Have you seen the movie Gloria, or Winter’s Tale, or the soap opera Dark Shadows?  Maybe you’re familiar with the Ramones music videos?  Blacklist?  Annie? So, what’s the common denominator in the above-mentioned films?  The setting. Lyndhurst.

In 19th century America, Lyndhurst was one of the most important homes. It was built from 1838- 1842 on the Hudson River, north of New York City.  Sing-sing prisoners quarried marble for the original 7,000 square foot home built by William Paulding, Jr. in Gothic Revival style, making it look like a church or a university. Paulding had been mayor of New York City twice. Originally, this home was used as a summer home. The second owner, George Merritt, doubled the dimensions adding some backstairs, a new porte -cochere, and a tower. Back then NYC was a dirty, industrial place, and the wealthy bought rocky farmland on which  to build summer homes overlooking the Hudson, near Tarrytown—the Sleepy Hollow region.

Alexander Jackson Davis, the architect, was about 25 years old when he designed the original house. Twenty-five years later, the owner hired him to design the add-on.  Davis also created the plans for the furnishings. The original owner called the home “The Knoll.” The second owner christened it Lyndenhurst because of the linden trees on the property. Merritt, the second owner, had a patent on the railroad spring used to make railroad chairs more comfortable.

The most famous owner was the third, Jay Gould, who shortened the home’s name to Lyndhurst. He was a railroad baron, like Vanderbilt, whom he despised. In fact, he disliked him so much he refused to take the train owned by the Vanderbilts into Wall Street each day.  So, Gould had his yacht parked on the Hudson River in his backyard and sailed to work each day. When you look south down the river, you see the skyscrapers of NYC.

It was daughter Anna who later left the home to the National Trust.  She didn’t spend much time at the home place after having lived in Europe for years. Mostly when in New York, she resided at the Plaza Hotel in the city. Nonetheless, traces of her influence are seen at Lyndhurst, like the “Duchess Suite” where Anna had the ceiling painted to resemble that of St. Chapelle in Paris.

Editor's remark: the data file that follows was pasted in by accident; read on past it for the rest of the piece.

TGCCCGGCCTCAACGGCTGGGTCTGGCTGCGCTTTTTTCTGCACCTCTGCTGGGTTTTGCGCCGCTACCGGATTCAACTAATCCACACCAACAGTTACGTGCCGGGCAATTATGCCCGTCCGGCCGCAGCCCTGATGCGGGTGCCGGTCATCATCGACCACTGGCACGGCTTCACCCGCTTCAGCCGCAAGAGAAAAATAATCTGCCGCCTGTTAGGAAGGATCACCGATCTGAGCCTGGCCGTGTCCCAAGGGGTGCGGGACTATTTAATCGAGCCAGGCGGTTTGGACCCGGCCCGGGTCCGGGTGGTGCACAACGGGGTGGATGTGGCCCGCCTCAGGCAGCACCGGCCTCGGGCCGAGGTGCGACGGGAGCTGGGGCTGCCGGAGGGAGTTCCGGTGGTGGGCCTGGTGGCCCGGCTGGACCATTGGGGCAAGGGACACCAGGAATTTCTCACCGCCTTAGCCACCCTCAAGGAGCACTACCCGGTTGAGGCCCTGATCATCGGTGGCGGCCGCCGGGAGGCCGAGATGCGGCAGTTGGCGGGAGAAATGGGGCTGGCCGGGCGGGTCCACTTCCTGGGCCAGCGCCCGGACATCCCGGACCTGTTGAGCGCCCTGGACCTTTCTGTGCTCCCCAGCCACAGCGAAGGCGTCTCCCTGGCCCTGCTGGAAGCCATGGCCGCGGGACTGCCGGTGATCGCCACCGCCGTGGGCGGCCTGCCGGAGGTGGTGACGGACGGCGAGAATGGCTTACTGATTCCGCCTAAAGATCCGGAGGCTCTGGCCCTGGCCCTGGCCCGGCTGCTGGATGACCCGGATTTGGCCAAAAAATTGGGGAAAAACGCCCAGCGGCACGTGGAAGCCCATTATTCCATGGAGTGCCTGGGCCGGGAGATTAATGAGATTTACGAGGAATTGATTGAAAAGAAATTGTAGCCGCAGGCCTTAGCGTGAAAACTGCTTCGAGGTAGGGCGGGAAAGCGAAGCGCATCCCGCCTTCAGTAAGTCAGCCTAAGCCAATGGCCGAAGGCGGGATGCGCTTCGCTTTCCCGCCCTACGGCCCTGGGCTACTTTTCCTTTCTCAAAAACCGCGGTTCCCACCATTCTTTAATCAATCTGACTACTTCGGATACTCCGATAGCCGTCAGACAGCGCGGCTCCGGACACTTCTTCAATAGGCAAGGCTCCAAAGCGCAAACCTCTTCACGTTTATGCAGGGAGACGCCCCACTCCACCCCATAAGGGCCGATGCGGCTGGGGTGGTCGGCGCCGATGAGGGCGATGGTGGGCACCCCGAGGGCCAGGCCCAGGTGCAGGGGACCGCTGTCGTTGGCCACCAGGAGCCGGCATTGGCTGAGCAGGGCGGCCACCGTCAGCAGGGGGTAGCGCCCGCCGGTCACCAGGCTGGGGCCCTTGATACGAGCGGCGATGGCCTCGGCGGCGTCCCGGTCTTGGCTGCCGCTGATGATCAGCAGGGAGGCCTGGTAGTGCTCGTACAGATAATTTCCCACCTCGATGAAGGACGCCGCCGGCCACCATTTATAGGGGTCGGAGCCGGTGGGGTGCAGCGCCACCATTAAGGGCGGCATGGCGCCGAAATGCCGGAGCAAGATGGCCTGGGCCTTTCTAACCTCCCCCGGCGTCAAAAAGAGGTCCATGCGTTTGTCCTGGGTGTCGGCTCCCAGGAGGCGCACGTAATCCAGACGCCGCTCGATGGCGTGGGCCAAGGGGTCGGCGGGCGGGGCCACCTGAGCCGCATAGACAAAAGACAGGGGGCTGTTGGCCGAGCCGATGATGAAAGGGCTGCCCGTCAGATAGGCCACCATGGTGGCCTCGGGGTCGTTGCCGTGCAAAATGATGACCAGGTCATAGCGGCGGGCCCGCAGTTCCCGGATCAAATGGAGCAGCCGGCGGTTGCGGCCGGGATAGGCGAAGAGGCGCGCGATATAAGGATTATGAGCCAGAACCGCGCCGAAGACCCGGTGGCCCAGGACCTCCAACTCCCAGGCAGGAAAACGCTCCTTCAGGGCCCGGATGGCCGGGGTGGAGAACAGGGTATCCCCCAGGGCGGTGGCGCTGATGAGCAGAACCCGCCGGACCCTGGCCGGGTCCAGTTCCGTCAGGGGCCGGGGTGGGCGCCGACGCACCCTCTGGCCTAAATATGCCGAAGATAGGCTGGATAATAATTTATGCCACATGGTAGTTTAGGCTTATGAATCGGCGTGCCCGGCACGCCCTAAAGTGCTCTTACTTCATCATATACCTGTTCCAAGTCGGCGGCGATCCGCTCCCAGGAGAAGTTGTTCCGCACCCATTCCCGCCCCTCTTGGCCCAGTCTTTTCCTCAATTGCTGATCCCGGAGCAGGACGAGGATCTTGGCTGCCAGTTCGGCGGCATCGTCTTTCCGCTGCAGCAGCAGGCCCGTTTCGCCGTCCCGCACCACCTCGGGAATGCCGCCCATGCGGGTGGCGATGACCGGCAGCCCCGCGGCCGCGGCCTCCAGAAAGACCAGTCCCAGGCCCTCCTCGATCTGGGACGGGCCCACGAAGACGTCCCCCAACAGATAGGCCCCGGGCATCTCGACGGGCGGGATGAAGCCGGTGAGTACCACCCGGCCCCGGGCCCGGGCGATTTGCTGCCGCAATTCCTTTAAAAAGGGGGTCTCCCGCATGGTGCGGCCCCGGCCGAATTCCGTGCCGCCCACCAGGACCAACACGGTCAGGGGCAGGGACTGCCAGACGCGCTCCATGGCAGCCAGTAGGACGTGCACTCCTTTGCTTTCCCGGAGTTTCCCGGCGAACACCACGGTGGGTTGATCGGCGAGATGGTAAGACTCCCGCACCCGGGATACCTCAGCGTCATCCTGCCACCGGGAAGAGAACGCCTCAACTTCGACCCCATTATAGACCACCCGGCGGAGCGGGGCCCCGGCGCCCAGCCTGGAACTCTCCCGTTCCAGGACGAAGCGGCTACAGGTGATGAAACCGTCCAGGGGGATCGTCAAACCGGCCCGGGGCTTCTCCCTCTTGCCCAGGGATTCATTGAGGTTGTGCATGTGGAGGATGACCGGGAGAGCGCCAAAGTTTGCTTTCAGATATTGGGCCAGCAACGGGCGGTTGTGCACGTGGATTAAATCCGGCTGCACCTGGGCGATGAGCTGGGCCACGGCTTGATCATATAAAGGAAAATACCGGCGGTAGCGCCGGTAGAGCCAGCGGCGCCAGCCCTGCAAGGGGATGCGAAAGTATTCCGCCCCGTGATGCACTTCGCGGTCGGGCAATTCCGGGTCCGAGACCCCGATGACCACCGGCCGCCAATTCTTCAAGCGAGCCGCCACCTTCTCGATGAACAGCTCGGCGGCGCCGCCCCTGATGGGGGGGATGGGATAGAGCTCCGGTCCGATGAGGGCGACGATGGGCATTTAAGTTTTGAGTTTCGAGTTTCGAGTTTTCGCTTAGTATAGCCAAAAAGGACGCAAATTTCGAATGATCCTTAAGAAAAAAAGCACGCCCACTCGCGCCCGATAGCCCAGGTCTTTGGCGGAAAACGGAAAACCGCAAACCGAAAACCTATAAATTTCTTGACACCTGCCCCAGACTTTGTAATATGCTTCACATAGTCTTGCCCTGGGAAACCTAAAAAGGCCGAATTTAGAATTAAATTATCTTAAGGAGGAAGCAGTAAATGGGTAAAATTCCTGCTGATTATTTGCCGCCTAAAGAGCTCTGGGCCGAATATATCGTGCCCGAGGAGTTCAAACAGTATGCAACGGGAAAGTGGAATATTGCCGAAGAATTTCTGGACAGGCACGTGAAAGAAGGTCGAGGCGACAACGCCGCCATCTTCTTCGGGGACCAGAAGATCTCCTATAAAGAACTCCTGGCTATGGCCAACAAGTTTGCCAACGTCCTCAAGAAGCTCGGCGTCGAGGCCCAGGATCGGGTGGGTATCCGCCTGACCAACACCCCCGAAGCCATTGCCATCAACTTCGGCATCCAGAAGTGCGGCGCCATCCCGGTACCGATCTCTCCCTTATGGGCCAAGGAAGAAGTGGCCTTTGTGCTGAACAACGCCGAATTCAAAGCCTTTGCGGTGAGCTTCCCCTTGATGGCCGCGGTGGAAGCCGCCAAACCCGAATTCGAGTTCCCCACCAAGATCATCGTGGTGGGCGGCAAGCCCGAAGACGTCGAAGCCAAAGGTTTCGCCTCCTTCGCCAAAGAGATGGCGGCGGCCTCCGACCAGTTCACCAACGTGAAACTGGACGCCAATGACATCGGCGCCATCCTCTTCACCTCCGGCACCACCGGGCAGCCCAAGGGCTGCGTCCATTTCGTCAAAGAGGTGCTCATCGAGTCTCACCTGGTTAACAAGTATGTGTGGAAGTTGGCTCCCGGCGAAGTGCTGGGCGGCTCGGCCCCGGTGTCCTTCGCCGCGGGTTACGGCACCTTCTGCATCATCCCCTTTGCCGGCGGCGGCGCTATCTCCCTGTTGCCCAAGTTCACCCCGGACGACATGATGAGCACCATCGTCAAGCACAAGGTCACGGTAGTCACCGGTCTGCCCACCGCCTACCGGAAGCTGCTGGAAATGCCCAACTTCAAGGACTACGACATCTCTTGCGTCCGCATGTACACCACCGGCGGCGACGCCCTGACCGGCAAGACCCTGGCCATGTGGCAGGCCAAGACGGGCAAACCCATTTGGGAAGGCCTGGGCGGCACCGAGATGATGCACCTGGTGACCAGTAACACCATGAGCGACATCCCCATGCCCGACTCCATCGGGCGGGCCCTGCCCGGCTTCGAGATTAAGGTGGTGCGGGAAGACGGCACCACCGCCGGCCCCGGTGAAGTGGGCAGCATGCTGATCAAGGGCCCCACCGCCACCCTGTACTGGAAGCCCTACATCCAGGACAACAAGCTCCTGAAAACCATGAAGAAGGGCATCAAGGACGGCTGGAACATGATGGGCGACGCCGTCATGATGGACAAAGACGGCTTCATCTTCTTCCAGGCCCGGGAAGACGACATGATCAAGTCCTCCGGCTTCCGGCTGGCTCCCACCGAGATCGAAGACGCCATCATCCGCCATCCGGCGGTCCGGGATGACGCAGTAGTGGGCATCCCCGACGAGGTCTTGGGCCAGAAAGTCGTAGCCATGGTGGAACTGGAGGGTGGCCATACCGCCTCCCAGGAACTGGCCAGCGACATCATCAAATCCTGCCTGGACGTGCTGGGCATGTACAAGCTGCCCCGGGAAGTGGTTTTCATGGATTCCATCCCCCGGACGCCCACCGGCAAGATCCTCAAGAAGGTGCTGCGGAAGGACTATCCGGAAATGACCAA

What else should you notice when you visit? The faux marble. Despite Jay Gould’s great wealth, the walls in the foyer aren’t marble but painted to look like marble. Knock on the “marble” columns. Fake.  Was it to save money or simply the style back then? Classical paintings abound in an upstairs room where you see Hudson landscapes by Cropsey, a portrait of George Washington by Peele, and many other art works by famous painters. Like all majestic homes of this era, you find the Steinway piano, floor-to-ceiling bookcases laden with hard covered volumes, Tiffany stained glass, and a Leuten desk which could be folded up and carried with one—sort of like our thumb drive today.

There’s a cork floor in the butler’s pantry, a dining room where painted walls resemble wall paper and  a false door in a parlor because symmetry was important and if a room had one door on one side, it needed another on the other side even if the purposeless door opened to a stiff wall. Outside, one finds a two-lane bowling alley and abundant rose gardens on the 67-acre estate.

Jay Gould was a self-made man. Many disparage him as a robber baron. At any rate, his mansion is part of Americana and a pleasure to view today in the 21st century where we can admire and appreciate the architectural beauty of a past century.

Lyndhurst is worth a visit. It’s open mid-April until December, Thursday through Monday 10m -4:00.  Not a far drive away is a cozy restaurant called Red Hat. It overlooks the fast-moving Hudson. Sit outside; enjoy the river; watch the train board and de-board passengers at Irvington while you reflect on all you learned at the historical Lyndhurst.